Othello, the Moor of Venice Essay


Shakespeare’s “Othello, the Moor of Venice” is a tragic play that exposes tragedy in a distinctive way. Iago is a primary character in the play and one whose motivations for dehumanising tendencies are kept hidden. He owns a shrewd personality that looks into the desires of men and manipulated these to gain advantages to which in the end are but naught (Alqaryouti and Sadeq 77)[1]. Iago’s mind set in relations to men with whom they share a bond for military discipline and unity is deeply corrupted by jealousy, envy, and a partially hidden belief that there are more refined races than others (Alkoli and Ji 418)[2]. He also demeans women in a confounding manner since. The aim of this essay therefore is to explore Iago’s relationship with men, women and how all these attributes combine to translate into a tragic ending resulting from his conniving nature.

What language doe Iago use about and to men? Are these different from one another?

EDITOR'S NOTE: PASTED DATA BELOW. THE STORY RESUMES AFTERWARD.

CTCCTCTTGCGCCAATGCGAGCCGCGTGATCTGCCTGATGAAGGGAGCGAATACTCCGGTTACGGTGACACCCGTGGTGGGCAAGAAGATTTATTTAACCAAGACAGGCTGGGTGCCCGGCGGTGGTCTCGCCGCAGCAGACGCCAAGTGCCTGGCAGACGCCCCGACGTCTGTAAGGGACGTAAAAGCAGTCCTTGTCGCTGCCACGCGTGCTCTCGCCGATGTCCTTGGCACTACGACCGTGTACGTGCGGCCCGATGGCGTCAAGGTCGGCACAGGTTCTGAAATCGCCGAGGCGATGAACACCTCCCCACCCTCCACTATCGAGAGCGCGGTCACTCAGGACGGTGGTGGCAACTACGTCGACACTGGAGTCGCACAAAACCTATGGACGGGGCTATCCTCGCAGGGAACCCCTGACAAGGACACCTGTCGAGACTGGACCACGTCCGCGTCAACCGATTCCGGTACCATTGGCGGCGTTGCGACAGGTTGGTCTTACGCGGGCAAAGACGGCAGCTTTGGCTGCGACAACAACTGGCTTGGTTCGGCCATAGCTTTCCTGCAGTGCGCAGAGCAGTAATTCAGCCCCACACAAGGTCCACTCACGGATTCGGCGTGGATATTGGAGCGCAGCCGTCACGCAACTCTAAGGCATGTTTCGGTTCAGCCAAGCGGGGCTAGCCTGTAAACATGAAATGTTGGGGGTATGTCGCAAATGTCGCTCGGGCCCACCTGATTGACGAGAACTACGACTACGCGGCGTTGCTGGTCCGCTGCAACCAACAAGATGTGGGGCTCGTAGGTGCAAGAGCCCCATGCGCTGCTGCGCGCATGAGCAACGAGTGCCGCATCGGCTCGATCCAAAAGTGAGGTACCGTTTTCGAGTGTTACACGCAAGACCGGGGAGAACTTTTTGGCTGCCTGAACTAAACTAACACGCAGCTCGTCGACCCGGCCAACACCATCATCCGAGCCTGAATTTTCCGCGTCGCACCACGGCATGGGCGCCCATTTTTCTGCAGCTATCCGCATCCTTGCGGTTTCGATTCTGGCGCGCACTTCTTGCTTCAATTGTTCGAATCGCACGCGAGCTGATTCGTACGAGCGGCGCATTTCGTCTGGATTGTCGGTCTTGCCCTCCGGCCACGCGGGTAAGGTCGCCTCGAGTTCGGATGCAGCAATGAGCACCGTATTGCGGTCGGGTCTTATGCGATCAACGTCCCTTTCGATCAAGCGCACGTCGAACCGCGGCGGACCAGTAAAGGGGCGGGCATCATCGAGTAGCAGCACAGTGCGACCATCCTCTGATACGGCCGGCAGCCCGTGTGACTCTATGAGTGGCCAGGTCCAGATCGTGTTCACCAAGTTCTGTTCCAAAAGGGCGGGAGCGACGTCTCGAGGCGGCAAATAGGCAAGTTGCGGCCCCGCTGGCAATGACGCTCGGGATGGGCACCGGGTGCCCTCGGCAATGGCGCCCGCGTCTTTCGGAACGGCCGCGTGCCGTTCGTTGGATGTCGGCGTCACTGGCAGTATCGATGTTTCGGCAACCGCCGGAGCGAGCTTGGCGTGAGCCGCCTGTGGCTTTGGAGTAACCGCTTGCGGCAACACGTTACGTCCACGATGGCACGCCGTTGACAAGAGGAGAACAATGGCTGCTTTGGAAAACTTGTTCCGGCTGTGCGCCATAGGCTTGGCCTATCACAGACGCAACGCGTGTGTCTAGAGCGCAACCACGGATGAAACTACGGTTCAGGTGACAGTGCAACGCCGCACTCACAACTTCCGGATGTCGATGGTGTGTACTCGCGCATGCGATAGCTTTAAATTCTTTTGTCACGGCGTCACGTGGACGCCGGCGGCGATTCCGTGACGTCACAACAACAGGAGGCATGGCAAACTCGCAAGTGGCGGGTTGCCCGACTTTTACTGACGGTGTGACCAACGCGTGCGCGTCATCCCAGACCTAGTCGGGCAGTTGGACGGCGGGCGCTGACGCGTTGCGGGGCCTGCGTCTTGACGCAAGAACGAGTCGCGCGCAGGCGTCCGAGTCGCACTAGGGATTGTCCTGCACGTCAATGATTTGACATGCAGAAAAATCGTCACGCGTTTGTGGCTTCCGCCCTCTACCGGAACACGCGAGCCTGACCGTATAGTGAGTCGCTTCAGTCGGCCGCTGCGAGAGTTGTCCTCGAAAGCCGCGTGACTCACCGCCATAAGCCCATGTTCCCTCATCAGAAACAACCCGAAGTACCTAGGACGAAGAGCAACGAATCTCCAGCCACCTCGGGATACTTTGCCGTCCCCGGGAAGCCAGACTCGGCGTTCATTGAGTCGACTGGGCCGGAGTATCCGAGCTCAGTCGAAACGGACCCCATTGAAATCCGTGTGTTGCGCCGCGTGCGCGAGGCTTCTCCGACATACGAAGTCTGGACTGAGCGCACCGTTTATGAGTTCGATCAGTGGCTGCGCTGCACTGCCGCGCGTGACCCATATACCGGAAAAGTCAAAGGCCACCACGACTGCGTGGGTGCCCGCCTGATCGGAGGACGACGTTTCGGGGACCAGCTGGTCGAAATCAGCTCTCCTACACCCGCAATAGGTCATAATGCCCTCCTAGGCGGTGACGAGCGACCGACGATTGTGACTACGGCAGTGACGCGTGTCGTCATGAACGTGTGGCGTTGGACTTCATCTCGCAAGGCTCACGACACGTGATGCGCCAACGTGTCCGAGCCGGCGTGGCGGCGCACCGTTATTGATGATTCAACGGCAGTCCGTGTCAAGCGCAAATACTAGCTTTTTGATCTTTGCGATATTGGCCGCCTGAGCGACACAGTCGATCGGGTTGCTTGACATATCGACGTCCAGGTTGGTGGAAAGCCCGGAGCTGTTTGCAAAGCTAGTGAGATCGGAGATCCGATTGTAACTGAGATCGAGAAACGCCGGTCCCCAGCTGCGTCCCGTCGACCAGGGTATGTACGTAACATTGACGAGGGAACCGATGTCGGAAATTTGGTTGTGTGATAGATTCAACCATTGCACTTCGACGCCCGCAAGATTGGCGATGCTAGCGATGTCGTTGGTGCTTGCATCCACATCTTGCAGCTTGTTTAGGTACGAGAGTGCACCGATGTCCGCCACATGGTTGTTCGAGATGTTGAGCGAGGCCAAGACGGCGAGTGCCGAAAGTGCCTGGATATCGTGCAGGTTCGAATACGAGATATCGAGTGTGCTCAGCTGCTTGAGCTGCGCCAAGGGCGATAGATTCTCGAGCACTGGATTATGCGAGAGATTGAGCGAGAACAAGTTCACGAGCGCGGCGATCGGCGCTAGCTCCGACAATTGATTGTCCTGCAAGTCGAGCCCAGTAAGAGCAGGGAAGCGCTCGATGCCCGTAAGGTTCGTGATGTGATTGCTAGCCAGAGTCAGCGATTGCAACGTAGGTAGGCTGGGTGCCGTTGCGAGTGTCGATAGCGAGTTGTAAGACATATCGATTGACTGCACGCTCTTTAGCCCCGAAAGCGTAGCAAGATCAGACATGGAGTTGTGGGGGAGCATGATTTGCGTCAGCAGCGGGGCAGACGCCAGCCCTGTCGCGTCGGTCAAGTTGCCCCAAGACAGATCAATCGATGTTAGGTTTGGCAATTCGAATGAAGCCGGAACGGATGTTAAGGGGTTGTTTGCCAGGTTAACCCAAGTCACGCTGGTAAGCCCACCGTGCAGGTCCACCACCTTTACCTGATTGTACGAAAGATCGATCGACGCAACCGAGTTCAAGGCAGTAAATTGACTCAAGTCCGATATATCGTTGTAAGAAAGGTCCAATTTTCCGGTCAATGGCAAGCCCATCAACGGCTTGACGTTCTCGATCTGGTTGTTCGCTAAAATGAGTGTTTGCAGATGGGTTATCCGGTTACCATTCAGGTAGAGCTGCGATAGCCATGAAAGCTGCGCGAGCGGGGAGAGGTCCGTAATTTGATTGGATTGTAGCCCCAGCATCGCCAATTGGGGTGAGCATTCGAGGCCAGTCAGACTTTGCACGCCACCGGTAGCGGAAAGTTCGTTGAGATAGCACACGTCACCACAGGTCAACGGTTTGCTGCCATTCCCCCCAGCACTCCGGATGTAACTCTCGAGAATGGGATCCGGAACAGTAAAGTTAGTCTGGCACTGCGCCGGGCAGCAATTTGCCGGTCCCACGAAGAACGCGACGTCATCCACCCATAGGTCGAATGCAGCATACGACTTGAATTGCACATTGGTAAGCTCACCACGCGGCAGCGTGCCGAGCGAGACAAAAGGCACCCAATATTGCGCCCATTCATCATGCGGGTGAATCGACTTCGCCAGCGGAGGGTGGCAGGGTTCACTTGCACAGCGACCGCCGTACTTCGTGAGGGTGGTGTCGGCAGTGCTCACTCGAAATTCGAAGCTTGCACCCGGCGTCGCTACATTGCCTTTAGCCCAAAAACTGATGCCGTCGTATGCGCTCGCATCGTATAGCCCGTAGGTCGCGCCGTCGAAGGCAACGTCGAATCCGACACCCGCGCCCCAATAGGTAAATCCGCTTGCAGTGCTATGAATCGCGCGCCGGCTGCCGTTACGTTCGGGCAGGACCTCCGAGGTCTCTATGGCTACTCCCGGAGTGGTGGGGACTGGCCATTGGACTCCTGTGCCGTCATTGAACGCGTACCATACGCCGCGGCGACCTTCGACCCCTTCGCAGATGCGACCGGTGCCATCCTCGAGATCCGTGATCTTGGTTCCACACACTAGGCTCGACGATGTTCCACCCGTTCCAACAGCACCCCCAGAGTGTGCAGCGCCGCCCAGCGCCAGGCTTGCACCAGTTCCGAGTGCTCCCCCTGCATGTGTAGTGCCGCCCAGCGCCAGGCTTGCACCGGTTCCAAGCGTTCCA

Iago is portrayed as a deviously deceitful individual. He has no value for others in society to which ends he does not explicitly express (Alqaryouti and Sadeq 77)[3]. Coming from a militaristic society, Iago is a man who met Othello, Rodriego, and Cassio while serving in the army. This implies that there was a time when all were equal. However, things have changed and he seems to reside in the isolation of his troubled mind. With this regard, he thinks ill of all the men around him though he understands them well enough to appreciate their won innate beliefs, desires, challenges, and motivations (Act I Scene 1)[4]. However, everyone around him is rising up the social ladder while he remains behind to a point of overshadowing irrelevance which through jealousy and envy is determined to ensure does not happen (Alkoli and Ji 418)[5]. He relates with men as inherently weak irrespective of social standing (Alqaryouti and Sadeq 78)[6]. For instance, he cannot come to terms with the fact that his once trusted and faith friend, a Moor, Othello, has risen up the ranks to become his superior. It irks him further that the Moor weds a fair maiden who is not only hears glowing white skin but also exudes the best of royalty (Act 1 Scene 1)[7]. He believes that by reason of race, he should remain grander than Othello. He contends that the Cassio by nature of race and refined character ought to have taken Desdemona’s hand. His conflicted mind understands that his train of thought is unacceptable and thus capitalises on Roderigo submissive nature to scheme towards getting “even” with the men that he cannot measure up to (Alkoli and Ji 419)[8]. He thus acts towards other men from a diminished standpoint, one which he can only console himself with becoming a devious schemer against the more socially endowed characters.


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